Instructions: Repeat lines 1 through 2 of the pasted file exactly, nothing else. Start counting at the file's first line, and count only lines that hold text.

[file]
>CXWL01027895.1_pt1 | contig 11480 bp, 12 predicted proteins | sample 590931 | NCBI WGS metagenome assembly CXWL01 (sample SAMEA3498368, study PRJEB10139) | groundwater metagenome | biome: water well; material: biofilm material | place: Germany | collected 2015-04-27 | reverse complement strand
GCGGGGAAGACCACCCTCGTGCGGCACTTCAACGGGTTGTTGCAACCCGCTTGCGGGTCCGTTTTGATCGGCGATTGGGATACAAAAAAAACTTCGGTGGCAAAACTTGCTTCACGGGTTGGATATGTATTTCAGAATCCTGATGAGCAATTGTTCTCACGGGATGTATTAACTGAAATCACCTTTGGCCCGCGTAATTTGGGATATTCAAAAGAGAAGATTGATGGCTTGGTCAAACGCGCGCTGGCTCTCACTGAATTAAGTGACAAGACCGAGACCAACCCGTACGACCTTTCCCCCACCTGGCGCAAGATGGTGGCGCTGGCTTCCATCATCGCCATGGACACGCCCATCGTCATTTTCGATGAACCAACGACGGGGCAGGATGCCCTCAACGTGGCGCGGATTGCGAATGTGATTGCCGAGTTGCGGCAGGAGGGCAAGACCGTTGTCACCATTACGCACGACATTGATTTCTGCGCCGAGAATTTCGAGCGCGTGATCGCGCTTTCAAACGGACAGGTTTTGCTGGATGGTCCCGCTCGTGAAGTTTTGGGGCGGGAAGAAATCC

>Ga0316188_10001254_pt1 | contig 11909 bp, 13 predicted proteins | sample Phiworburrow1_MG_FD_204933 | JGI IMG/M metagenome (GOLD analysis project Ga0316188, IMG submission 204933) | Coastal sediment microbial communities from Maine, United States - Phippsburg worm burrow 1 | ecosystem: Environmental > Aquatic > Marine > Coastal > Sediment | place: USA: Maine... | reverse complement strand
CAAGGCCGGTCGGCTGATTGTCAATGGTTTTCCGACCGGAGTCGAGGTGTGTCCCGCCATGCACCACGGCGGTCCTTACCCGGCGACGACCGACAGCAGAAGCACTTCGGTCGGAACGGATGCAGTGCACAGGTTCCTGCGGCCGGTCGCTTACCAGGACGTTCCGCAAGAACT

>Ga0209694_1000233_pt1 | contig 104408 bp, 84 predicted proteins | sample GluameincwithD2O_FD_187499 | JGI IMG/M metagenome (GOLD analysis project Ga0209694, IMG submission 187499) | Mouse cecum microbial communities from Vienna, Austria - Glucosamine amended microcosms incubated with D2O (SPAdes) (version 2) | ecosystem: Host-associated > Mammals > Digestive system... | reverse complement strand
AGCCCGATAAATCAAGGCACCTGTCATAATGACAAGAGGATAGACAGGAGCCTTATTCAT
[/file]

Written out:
>CXWL01027895.1_pt1 | contig 11480 bp, 12 predicted proteins | sample 590931 | NCBI WGS metagenome assembly CXWL01 (sample SAMEA3498368, study PRJEB10139) | groundwater metagenome | biome: water well; material: biofilm material | place: Germany | collected 2015-04-27 | reverse complement strand
GCGGGGAAGACCACCCTCGTGCGGCACTTCAACGGGTTGTTGCAACCCGCTTGCGGGTCCGTTTTGATCGGCGATTGGGATACAAAAAAAACTTCGGTGGCAAAACTTGCTTCACGGGTTGGATATGTATTTCAGAATCCTGATGAGCAATTGTTCTCACGGGATGTATTAACTGAAATCACCTTTGGCCCGCGTAATTTGGGATATTCAAAAGAGAAGATTGATGGCTTGGTCAAACGCGCGCTGGCTCTCACTGAATTAAGTGACAAGACCGAGACCAACCCGTACGACCTTTCCCCCACCTGGCGCAAGATGGTGGCGCTGGCTTCCATCATCGCCATGGACACGCCCATCGTCATTTTCGATGAACCAACGACGGGGCAGGATGCCCTCAACGTGGCGCGGATTGCGAATGTGATTGCCGAGTTGCGGCAGGAGGGCAAGACCGTTGTCACCATTACGCACGACATTGATTTCTGCGCCGAGAATTTCGAGCGCGTGATCGCGCTTTCAAACGGACAGGTTTTGCTGGATGGTCCCGCTCGTGAAGTTTTGGGGCGGGAAGAAATCC